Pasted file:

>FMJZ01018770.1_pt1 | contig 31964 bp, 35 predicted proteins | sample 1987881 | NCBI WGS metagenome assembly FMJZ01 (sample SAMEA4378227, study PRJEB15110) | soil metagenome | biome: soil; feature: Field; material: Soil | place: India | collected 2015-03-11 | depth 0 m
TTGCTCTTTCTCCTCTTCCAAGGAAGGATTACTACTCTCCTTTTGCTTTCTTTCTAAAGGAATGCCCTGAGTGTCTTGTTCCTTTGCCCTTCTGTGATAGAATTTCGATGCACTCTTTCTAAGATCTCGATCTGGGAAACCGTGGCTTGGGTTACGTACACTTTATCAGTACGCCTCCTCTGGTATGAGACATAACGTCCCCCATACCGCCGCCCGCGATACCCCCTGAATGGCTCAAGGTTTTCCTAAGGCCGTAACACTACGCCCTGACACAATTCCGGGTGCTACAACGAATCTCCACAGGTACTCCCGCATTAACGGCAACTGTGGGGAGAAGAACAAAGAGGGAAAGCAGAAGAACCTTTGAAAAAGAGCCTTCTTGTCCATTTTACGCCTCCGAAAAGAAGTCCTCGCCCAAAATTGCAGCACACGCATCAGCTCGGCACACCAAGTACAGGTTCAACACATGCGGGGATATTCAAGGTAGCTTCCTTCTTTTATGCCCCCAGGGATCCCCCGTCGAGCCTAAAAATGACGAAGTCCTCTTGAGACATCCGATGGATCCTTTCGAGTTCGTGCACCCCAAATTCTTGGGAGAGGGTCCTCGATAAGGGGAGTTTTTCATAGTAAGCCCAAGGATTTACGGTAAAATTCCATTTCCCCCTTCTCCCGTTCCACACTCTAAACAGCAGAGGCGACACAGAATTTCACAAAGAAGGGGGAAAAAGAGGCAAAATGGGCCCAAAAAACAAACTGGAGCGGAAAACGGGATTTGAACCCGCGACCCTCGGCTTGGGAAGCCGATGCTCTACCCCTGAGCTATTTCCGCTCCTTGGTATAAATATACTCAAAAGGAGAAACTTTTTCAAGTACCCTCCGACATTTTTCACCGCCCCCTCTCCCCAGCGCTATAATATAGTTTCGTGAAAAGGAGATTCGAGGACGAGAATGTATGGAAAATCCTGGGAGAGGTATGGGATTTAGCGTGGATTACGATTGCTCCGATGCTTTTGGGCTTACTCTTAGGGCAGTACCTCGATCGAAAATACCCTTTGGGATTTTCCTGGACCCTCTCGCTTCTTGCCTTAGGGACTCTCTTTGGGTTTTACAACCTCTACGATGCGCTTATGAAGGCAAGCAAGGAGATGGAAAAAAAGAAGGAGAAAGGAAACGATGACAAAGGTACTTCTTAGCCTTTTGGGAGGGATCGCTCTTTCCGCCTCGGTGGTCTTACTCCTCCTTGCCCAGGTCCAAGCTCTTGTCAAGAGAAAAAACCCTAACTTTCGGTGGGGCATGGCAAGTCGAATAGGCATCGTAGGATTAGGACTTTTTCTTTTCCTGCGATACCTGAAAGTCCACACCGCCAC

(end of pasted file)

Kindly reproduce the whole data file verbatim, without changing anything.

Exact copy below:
>FMJZ01018770.1_pt1 | contig 31964 bp, 35 predicted proteins | sample 1987881 | NCBI WGS metagenome assembly FMJZ01 (sample SAMEA4378227, study PRJEB15110) | soil metagenome | biome: soil; feature: Field; material: Soil | place: India | collected 2015-03-11 | depth 0 m
TTGCTCTTTCTCCTCTTCCAAGGAAGGATTACTACTCTCCTTTTGCTTTCTTTCTAAAGGAATGCCCTGAGTGTCTTGTTCCTTTGCCCTTCTGTGATAGAATTTCGATGCACTCTTTCTAAGATCTCGATCTGGGAAACCGTGGCTTGGGTTACGTACACTTTATCAGTACGCCTCCTCTGGTATGAGACATAACGTCCCCCATACCGCCGCCCGCGATACCCCCTGAATGGCTCAAGGTTTTCCTAAGGCCGTAACACTACGCCCTGACACAATTCCGGGTGCTACAACGAATCTCCACAGGTACTCCCGCATTAACGGCAACTGTGGGGAGAAGAACAAAGAGGGAAAGCAGAAGAACCTTTGAAAAAGAGCCTTCTTGTCCATTTTACGCCTCCGAAAAGAAGTCCTCGCCCAAAATTGCAGCACACGCATCAGCTCGGCACACCAAGTACAGGTTCAACACATGCGGGGATATTCAAGGTAGCTTCCTTCTTTTATGCCCCCAGGGATCCCCCGTCGAGCCTAAAAATGACGAAGTCCTCTTGAGACATCCGATGGATCCTTTCGAGTTCGTGCACCCCAAATTCTTGGGAGAGGGTCCTCGATAAGGGGAGTTTTTCATAGTAAGCCCAAGGATTTACGGTAAAATTCCATTTCCCCCTTCTCCCGTTCCACACTCTAAACAGCAGAGGCGACACAGAATTTCACAAAGAAGGGGGAAAAAGAGGCAAAATGGGCCCAAAAAACAAACTGGAGCGGAAAACGGGATTTGAACCCGCGACCCTCGGCTTGGGAAGCCGATGCTCTACCCCTGAGCTATTTCCGCTCCTTGGTATAAATATACTCAAAAGGAGAAACTTTTTCAAGTACCCTCCGACATTTTTCACCGCCCCCTCTCCCCAGCGCTATAATATAGTTTCGTGAAAAGGAGATTCGAGGACGAGAATGTATGGAAAATCCTGGGAGAGGTATGGGATTTAGCGTGGATTACGATTGCTCCGATGCTTTTGGGCTTACTCTTAGGGCAGTACCTCGATCGAAAATACCCTTTGGGATTTTCCTGGACCCTCTCGCTTCTTGCCTTAGGGACTCTCTTTGGGTTTTACAACCTCTACGATGCGCTTATGAAGGCAAGCAAGGAGATGGAAAAAAAGAAGGAGAAAGGAAACGATGACAAAGGTACTTCTTAGCCTTTTGGGAGGGATCGCTCTTTCCGCCTCGGTGGTCTTACTCCTCCTTGCCCAGGTCCAAGCTCTTGTCAAGAGAAAAAACCCTAACTTTCGGTGGGGCATGGCAAGTCGAATAGGCATCGTAGGATTAGGACTTTTTCTTTTCCTGCGATACCTGAAAGTCCACACCGCCAC